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Female suicide attempts on rise in Taliban’s Afghanistan

AT News

KABUL – In the past two years, Afghanistan has witnessed a troubling surge in female suicides, with the Taliban’s restrictive policies contributing to a growing mental health crisis among women and girls. Despite initial promises to uphold women’s rights, the Taliban’s actions have led to the closure of schools for girls, restrictions on movement, and the curtailment of women’s participation in various public spaces.

According to reports from doctors and international organizations, girls and young women in Afghanistan are now facing significantly higher rates of depression and suicide attempts. The Taliban’s closure of educational institutions for girls, restrictions on women’s access to universities and workplaces, and the mandate for women to be accompanied by a male chaperone in public have all contributed to a bleak scenario.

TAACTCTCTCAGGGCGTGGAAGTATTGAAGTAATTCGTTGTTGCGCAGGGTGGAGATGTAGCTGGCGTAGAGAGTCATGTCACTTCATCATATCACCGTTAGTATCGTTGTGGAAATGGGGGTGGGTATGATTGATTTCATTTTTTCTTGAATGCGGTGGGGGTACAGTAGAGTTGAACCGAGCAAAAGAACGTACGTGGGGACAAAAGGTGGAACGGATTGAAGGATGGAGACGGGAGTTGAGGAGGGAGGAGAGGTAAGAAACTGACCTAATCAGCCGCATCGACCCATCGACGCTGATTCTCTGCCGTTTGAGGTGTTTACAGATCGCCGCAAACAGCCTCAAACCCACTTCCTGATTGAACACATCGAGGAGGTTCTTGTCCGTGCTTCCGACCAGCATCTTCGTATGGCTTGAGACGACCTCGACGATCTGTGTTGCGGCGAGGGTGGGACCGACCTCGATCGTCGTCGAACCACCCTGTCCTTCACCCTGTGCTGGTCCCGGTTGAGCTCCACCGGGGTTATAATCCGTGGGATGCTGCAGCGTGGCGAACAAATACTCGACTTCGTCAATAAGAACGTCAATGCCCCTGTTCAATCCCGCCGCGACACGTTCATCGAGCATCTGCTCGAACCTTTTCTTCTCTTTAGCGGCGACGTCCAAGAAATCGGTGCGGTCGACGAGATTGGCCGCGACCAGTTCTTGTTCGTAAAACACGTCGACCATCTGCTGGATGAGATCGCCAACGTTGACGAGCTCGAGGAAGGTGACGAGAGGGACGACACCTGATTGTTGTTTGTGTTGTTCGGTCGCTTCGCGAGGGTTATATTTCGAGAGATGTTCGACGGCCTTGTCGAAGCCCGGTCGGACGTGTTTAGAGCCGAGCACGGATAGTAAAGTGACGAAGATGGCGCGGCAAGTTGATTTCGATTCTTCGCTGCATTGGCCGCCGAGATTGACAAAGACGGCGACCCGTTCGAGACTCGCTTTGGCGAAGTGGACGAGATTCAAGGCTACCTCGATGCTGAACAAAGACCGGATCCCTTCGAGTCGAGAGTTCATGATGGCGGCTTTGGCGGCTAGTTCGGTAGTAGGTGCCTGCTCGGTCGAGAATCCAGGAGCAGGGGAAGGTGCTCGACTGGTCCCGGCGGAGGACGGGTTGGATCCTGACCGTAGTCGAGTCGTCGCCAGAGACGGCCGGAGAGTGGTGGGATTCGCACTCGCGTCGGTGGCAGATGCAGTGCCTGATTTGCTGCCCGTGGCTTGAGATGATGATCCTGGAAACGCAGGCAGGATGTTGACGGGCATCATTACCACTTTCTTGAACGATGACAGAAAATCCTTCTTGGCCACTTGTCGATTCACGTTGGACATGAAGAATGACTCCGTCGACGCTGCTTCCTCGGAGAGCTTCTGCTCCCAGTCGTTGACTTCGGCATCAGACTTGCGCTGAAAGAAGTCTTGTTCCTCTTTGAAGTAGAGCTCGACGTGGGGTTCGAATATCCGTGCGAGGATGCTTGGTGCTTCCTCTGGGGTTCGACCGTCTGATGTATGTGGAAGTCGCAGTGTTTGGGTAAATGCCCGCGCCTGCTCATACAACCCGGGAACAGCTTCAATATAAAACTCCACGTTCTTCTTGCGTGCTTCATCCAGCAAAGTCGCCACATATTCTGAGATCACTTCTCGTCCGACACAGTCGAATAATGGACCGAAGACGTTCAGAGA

According to The Week, mental health clinics in Herat province have reported that the number of female patients has surged by 40% to 50% since the Taliban took control in 2021, with approximately 10% of them resorting to suicide.

Leaked data from 11 provinces in Afghanistan, cited by The Guardian, indicates a shift in suicide demographics. While global trends show higher suicide rates among men, the majority of suicides in Afghanistan are now women. Mark Green, the head of the Wilson Center, noted that around 80% of suicide attempts in Afghanistan involve women.

The erosion of opportunities and hope, coupled with an increase in forced and underage marriages, as well as widespread domestic abuse, has contributed to the alarming rise in female suicides. Women often resort to using household items such as rat poison, pesticides, and cleaning fluids in their desperate attempts.

The Taliban’s Ministry of Foreign Affairs, responding to concerns raised by the United Nations human rights commissioner, denied the current prevalence of women committing suicide, attributing such cases to the past 20 years when they were not in power.

Despite suicide being considered shameful and un-Islamic in Afghanistan, the increasing numbers of suicides and suicide attempts among women are often concealed, highlighting the severity of the mental health crisis facing Afghan women under the Taliban’s rule.

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